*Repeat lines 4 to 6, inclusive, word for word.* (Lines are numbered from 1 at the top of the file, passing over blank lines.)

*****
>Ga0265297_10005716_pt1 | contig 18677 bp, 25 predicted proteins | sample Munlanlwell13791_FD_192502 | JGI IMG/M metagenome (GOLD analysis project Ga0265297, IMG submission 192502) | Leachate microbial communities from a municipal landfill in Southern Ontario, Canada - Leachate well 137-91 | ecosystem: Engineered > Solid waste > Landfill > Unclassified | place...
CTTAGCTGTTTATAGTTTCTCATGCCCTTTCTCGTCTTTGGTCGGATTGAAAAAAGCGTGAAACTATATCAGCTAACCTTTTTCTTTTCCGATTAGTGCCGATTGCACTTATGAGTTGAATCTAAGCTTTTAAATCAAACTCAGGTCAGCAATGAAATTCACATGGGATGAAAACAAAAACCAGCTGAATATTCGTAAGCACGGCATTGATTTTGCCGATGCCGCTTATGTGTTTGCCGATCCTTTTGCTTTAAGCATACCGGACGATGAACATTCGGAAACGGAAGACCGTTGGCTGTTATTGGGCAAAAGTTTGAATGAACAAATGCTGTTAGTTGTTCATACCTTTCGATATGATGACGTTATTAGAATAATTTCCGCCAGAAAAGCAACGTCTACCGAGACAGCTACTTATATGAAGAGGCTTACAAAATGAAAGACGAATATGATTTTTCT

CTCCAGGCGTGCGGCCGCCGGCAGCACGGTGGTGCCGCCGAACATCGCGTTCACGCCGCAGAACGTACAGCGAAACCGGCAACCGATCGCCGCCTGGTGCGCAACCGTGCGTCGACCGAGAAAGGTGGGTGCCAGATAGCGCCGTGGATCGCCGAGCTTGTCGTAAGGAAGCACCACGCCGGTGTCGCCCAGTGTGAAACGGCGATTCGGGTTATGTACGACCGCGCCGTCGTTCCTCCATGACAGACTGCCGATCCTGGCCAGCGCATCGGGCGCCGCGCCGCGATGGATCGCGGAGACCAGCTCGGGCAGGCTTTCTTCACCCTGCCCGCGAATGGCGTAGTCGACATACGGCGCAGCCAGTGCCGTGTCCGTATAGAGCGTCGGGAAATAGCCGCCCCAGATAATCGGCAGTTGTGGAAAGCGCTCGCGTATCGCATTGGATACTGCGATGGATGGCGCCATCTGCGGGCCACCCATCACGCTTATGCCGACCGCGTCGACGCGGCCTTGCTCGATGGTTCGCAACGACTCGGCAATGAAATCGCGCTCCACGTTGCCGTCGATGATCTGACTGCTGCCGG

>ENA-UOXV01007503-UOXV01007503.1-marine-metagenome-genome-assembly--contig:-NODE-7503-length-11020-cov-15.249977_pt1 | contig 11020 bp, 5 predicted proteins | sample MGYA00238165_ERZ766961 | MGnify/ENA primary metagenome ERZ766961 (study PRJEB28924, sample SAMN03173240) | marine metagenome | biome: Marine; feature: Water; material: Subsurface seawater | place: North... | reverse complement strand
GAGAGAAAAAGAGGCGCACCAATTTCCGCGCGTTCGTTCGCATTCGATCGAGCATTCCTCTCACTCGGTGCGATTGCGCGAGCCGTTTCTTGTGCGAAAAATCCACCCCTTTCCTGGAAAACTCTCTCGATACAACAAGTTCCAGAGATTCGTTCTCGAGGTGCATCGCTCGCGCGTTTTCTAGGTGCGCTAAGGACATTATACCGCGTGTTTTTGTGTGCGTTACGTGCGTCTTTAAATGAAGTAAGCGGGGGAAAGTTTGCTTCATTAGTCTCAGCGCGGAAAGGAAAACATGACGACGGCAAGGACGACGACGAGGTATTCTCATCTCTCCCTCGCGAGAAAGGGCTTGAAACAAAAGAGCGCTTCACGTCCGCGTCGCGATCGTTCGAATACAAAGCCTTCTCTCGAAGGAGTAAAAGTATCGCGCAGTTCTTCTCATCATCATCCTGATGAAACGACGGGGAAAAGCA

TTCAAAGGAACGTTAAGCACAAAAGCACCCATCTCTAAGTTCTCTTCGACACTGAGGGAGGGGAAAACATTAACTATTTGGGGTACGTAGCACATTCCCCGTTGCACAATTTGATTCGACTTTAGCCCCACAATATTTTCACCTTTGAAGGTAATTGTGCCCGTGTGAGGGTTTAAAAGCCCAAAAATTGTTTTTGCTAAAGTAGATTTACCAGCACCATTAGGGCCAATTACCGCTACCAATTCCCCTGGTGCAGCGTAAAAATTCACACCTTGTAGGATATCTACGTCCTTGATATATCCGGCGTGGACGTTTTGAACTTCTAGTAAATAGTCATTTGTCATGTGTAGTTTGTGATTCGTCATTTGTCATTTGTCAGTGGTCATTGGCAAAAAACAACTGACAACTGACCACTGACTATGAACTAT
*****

>ENA-UOXV01007503-UOXV01007503.1-marine-metagenome-genome-assembly--contig:-NODE-7503-length-11020-cov-15.249977_pt1 | contig 11020 bp, 5 predicted proteins | sample MGYA00238165_ERZ766961 | MGnify/ENA primary metagenome ERZ766961 (study PRJEB28924, sample SAMN03173240) | marine metagenome | biome: Marine; feature: Water; material: Subsurface seawater | place: North... | reverse complement strand
GAGAGAAAAAGAGGCGCACCAATTTCCGCGCGTTCGTTCGCATTCGATCGAGCATTCCTCTCACTCGGTGCGATTGCGCGAGCCGTTTCTTGTGCGAAAAATCCACCCCTTTCCTGGAAAACTCTCTCGATACAACAAGTTCCAGAGATTCGTTCTCGAGGTGCATCGCTCGCGCGTTTTCTAGGTGCGCTAAGGACATTATACCGCGTGTTTTTGTGTGCGTTACGTGCGTCTTTAAATGAAGTAAGCGGGGGAAAGTTTGCTTCATTAGTCTCAGCGCGGAAAGGAAAACATGACGACGGCAAGGACGACGACGAGGTATTCTCATCTCTCCCTCGCGAGAAAGGGCTTGAAACAAAAGAGCGCTTCACGTCCGCGTCGCGATCGTTCGAATACAAAGCCTTCTCTCGAAGGAGTAAAAGTATCGCGCAGTTCTTCTCATCATCATCCTGATGAAACGACGGGGAAAAGCA

TTCAAAGGAACGTTAAGCACAAAAGCACCCATCTCTAAGTTCTCTTCGACACTGAGGGAGGGGAAAACATTAACTATTTGGGGTACGTAGCACATTCCCCGTTGCACAATTTGATTCGACTTTAGCCCCACAATATTTTCACCTTTGAAGGTAATTGTGCCCGTGTGAGGGTTTAAAAGCCCAAAAATTGTTTTTGCTAAAGTAGATTTACCAGCACCATTAGGGCCAATTACCGCTACCAATTCCCCTGGTGCAGCGTAAAAATTCACACCTTGTAGGATATCTACGTCCTTGATATATCCGGCGTGGACGTTTTGAACTTCTAGTAAATAGTCATTTGTCATGTGTAGTTTGTGATTCGTCATTTGTCATTTGTCAGTGGTCATTGGCAAAAAACAACTGACAACTGACCACTGACTATGAACTAT